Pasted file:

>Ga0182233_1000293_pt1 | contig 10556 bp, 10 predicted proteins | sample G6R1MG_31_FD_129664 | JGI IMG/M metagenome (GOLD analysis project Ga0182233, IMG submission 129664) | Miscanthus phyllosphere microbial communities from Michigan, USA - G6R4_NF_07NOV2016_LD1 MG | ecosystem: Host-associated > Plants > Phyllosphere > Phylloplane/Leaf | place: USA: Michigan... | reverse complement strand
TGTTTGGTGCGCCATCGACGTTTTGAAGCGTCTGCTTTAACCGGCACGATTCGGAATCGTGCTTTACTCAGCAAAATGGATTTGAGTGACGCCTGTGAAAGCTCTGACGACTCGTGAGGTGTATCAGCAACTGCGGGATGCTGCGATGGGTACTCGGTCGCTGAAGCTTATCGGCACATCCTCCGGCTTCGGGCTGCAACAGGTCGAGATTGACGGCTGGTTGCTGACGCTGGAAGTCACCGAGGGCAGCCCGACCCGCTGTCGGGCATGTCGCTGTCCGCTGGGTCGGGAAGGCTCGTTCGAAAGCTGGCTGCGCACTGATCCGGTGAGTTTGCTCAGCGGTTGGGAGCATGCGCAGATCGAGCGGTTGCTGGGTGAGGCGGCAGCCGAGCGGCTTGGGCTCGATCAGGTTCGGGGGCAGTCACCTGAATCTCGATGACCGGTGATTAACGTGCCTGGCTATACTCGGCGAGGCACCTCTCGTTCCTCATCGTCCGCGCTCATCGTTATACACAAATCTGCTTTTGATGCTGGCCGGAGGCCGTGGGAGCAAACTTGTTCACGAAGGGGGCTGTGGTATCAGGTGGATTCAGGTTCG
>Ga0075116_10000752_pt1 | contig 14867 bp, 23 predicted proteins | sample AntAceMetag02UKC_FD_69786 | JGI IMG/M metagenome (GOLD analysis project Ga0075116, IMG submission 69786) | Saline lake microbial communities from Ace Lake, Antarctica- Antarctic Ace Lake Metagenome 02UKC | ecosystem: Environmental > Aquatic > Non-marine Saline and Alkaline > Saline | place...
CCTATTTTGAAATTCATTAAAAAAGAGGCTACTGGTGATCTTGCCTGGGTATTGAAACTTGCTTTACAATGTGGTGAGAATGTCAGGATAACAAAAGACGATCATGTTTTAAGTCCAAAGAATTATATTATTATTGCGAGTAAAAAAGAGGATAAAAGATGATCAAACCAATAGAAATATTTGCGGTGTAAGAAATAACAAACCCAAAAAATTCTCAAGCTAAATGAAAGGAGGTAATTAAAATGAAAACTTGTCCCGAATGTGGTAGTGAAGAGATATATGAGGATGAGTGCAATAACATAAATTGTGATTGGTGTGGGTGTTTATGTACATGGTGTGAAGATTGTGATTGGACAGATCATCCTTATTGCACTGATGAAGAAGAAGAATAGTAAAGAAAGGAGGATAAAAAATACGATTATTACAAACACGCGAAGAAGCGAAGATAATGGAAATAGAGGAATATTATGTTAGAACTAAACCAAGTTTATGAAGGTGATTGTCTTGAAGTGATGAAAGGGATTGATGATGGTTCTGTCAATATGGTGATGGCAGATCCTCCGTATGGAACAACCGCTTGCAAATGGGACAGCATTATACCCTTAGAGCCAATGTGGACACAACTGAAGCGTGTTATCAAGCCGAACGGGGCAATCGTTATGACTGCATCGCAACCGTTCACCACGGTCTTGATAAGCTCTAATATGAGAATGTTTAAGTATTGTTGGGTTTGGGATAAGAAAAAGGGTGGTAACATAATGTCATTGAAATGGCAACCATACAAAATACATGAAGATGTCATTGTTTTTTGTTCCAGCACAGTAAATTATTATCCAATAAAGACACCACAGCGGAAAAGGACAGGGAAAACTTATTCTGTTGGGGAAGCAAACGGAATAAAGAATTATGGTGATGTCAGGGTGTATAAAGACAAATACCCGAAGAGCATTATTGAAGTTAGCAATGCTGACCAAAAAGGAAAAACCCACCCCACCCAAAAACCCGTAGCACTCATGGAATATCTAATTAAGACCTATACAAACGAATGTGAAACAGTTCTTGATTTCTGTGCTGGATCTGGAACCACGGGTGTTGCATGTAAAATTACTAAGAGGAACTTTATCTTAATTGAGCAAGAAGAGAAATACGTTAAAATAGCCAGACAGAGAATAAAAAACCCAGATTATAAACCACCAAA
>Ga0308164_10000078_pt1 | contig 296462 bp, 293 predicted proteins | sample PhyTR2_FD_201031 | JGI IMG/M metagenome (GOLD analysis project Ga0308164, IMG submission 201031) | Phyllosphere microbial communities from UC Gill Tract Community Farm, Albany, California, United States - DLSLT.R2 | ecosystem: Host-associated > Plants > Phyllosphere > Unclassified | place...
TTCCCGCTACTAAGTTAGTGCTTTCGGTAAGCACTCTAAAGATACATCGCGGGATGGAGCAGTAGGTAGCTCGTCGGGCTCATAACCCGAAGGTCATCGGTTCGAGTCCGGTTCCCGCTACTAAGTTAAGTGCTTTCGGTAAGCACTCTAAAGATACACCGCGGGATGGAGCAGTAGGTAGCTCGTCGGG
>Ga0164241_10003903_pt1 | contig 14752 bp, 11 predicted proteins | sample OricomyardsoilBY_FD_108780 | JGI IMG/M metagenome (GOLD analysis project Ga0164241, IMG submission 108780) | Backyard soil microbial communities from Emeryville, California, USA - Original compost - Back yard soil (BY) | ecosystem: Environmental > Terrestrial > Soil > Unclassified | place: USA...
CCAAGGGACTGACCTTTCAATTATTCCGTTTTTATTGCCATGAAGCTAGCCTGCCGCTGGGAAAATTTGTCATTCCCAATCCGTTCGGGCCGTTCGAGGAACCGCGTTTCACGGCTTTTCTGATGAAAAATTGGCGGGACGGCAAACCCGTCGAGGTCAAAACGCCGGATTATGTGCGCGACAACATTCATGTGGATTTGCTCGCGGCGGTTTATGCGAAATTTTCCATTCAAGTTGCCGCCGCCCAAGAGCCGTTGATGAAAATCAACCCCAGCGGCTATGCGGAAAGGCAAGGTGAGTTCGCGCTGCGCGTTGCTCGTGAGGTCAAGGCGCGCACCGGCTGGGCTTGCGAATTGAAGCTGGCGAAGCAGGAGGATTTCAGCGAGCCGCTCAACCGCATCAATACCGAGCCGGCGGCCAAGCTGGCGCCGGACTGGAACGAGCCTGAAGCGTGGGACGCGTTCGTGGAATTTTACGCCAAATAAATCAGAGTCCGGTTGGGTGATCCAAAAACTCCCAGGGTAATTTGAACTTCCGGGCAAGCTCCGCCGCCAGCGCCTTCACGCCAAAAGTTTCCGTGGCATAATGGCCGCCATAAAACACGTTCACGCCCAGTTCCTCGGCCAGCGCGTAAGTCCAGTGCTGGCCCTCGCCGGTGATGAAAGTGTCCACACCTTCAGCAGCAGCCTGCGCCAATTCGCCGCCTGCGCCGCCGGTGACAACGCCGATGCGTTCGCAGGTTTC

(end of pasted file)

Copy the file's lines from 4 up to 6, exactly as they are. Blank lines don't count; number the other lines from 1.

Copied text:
CCTATTTTGAAATTCATTAAAAAAGAGGCTACTGGTGATCTTGCCTGGGTATTGAAACTTGCTTTACAATGTGGTGAGAATGTCAGGATAACAAAAGACGATCATGTTTTAAGTCCAAAGAATTATATTATTATTGCGAGTAAAAAAGAGGATAAAAGATGATCAAACCAATAGAAATATTTGCGGTGTAAGAAATAACAAACCCAAAAAATTCTCAAGCTAAATGAAAGGAGGTAATTAAAATGAAAACTTGTCCCGAATGTGGTAGTGAAGAGATATATGAGGATGAGTGCAATAACATAAATTGTGATTGGTGTGGGTGTTTATGTACATGGTGTGAAGATTGTGATTGGACAGATCATCCTTATTGCACTGATGAAGAAGAAGAATAGTAAAGAAAGGAGGATAAAAAATACGATTATTACAAACACGCGAAGAAGCGAAGATAATGGAAATAGAGGAATATTATGTTAGAACTAAACCAAGTTTATGAAGGTGATTGTCTTGAAGTGATGAAAGGGATTGATGATGGTTCTGTCAATATGGTGATGGCAGATCCTCCGTATGGAACAACCGCTTGCAAATGGGACAGCATTATACCCTTAGAGCCAATGTGGACACAACTGAAGCGTGTTATCAAGCCGAACGGGGCAATCGTTATGACTGCATCGCAACCGTTCACCACGGTCTTGATAAGCTCTAATATGAGAATGTTTAAGTATTGTTGGGTTTGGGATAAGAAAAAGGGTGGTAACATAATGTCATTGAAATGGCAACCATACAAAATACATGAAGATGTCATTGTTTTTTGTTCCAGCACAGTAAATTATTATCCAATAAAGACACCACAGCGGAAAAGGACAGGGAAAACTTATTCTGTTGGGGAAGCAAACGGAATAAAGAATTATGGTGATGTCAGGGTGTATAAAGACAAATACCCGAAGAGCATTATTGAAGTTAGCAATGCTGACCAAAAAGGAAAAACCCACCCCACCCAAAAACCCGTAGCACTCATGGAATATCTAATTAAGACCTATACAAACGAATGTGAAACAGTTCTTGATTTCTGTGCTGGATCTGGAACCACGGGTGTTGCATGTAAAATTACTAAGAGGAACTTTATCTTAATTGAGCAAGAAGAGAAATACGTTAAAATAGCCAGACAGAGAATAAAAAACCCAGATTATAAACCACCAAA
>Ga0308164_10000078_pt1 | contig 296462 bp, 293 predicted proteins | sample PhyTR2_FD_201031 | JGI IMG/M metagenome (GOLD analysis project Ga0308164, IMG submission 201031) | Phyllosphere microbial communities from UC Gill Tract Community Farm, Albany, California, United States - DLSLT.R2 | ecosystem: Host-associated > Plants > Phyllosphere > Unclassified | place...
TTCCCGCTACTAAGTTAGTGCTTTCGGTAAGCACTCTAAAGATACATCGCGGGATGGAGCAGTAGGTAGCTCGTCGGGCTCATAACCCGAAGGTCATCGGTTCGAGTCCGGTTCCCGCTACTAAGTTAAGTGCTTTCGGTAAGCACTCTAAAGATACACCGCGGGATGGAGCAGTAGGTAGCTCGTCGGG